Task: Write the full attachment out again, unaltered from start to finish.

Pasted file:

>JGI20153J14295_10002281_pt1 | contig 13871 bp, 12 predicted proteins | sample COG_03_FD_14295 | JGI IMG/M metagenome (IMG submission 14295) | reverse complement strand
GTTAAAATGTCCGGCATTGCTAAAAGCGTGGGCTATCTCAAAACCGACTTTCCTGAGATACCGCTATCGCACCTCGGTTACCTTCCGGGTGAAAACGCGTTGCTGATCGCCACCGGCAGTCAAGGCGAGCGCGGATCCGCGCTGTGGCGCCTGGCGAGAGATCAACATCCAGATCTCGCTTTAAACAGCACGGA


>JGI20153J14295_10002281_pt1 | contig 13871 bp, 12 predicted proteins | sample COG_03_FD_14295 | JGI IMG/M metagenome (IMG submission 14295) | reverse complement strand
GTTAAAATGTCCGGCATTGCTAAAAGCGTGGGCTATCTCAAAACCGACTTTCCTGAGATACCGCTATCGCACCTCGGTTACCTTCCGGGTGAAAACGCGTTGCTGATCGCCACCGGCAGTCAAGGCGAGCGCGGATCCGCGCTGTGGCGCCTGGCGAGAGATCAACATCCAGATCTCGCTTTAAACAGCACGGA